Cuba's churches may still be restricted, but that's not stopping a spiritual revival in the communist nation, one church leader says.
Presbyterian pastor Joel Dopica tells the Associated Press that churches in Cuba are thriving right now.
"All of them are growing, not just in the number of members but in their capacity to lead and act in society," he said.
Dopica leads 32 Protestant denominations in his role as president of the officially recognized Council of Churches of Cuba.
He notes that the Cuban government is now allowing churches to provide the social services that it once monopolized. These projects include AIDS prevention, sustainable agriculture, renewable energy, medicine distribution and disaster relief.
The council estimates that about 25,000 evangelical and other Protestant houses of worship are flourishing across the country. Assemblies of God churches have seen the most spectacular growth in recent years. In the early 1990's they had roughly 10,000 members compared to 120,000 currently.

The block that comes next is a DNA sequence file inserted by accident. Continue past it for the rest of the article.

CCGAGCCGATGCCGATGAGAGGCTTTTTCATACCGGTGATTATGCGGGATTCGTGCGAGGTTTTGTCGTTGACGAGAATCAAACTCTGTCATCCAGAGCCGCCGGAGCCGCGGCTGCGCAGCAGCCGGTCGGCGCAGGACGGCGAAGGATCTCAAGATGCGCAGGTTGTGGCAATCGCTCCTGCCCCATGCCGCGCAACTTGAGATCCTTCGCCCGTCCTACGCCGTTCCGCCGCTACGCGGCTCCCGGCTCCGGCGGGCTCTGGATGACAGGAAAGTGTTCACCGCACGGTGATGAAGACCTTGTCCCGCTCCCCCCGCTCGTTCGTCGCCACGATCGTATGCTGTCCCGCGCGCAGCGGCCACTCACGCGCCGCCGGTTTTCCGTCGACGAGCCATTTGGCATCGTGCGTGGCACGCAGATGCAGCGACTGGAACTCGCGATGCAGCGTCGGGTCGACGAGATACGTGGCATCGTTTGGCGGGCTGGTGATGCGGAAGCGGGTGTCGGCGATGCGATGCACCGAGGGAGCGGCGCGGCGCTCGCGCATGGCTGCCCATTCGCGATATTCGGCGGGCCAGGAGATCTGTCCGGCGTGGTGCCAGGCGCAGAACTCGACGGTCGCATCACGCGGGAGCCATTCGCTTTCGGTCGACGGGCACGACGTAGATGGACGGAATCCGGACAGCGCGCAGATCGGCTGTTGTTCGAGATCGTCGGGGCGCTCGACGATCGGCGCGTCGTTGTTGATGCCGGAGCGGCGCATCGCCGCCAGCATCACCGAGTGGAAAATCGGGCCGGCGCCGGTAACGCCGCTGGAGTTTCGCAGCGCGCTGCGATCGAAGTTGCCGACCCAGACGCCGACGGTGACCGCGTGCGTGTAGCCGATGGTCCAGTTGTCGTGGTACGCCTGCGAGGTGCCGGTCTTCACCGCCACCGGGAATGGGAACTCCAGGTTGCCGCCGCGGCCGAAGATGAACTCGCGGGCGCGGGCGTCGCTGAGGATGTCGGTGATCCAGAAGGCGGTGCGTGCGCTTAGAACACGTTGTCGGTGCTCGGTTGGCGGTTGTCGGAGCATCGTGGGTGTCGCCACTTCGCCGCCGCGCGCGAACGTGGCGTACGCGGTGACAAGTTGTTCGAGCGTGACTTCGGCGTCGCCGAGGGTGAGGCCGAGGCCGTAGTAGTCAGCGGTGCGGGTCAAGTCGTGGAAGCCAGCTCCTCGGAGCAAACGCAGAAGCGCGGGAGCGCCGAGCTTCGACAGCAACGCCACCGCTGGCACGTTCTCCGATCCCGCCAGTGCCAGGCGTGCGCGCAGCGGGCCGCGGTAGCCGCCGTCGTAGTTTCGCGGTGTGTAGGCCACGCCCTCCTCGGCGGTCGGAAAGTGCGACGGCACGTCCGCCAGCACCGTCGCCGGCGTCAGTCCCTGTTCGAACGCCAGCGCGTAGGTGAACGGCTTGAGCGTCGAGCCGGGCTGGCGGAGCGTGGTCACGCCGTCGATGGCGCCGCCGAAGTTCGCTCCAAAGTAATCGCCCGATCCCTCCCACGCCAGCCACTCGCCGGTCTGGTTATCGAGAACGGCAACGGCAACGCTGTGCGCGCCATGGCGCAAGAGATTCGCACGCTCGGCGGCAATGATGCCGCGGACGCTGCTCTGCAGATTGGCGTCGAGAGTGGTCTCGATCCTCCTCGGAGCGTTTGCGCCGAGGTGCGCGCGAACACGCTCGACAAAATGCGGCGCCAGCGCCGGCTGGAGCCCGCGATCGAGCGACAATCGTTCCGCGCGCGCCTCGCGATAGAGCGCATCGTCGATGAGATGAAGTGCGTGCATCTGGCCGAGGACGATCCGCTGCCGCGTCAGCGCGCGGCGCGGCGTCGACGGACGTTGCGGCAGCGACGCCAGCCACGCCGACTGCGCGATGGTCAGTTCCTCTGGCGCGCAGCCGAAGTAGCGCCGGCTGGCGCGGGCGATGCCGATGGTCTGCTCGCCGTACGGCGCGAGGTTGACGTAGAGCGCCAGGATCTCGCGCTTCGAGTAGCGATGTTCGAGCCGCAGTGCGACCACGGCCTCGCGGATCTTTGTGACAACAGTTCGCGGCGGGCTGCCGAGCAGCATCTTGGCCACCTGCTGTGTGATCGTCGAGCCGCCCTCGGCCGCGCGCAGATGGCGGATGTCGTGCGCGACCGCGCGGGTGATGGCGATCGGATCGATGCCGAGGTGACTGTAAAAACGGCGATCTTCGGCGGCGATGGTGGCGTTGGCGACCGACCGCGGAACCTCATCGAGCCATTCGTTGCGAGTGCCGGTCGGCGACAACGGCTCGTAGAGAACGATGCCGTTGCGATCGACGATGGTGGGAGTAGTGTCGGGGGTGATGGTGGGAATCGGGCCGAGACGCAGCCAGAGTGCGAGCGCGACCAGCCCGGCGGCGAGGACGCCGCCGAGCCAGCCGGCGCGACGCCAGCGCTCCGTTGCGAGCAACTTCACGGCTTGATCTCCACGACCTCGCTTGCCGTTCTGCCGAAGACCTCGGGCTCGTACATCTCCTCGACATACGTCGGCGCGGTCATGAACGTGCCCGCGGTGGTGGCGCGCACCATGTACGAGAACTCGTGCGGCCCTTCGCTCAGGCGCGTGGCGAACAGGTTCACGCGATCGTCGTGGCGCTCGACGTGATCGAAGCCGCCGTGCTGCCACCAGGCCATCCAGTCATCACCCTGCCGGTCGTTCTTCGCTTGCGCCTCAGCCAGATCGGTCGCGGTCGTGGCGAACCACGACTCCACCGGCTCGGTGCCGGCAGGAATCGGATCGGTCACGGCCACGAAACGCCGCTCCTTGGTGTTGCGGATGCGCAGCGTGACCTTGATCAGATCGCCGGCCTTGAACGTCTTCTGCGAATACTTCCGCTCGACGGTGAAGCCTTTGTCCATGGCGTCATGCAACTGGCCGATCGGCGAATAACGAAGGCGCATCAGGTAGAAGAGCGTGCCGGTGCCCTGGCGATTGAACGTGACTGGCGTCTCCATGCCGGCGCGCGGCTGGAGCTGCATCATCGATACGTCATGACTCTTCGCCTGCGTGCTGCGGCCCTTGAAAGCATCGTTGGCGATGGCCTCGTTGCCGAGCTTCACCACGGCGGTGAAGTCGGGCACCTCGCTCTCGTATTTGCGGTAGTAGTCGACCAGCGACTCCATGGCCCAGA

Some 100,000 Cubans consider themselves Baptist and 40,000 are Methodist. Sixty percent of Cuba's 11 million people are baptized Catholic.
As CBN News learned in 2015, the Cuban government does not allow churches or other religious groups to build houses of worship or other structures. This has inadvertently sparked the growth of house churches which Cuban believers have multiplied with great success.
In 2016, Christian Solidarity Worldwide alleged that the Cuban government had declared 2,000 Assemblies of God churches to be illegal and was in the process of confiscating 1,400 of them.
David Ellis, regional director for Latin America and Caribbean for world missions of the General Council of the Assemblies of God, told the AP that they've received no report of churches being confiscated.
However, a spokesperson for Christian Solidarity told the AP that its assessment hasn't changed and that statements indicating otherwise could be understood in light of official pressure on Cuban churches.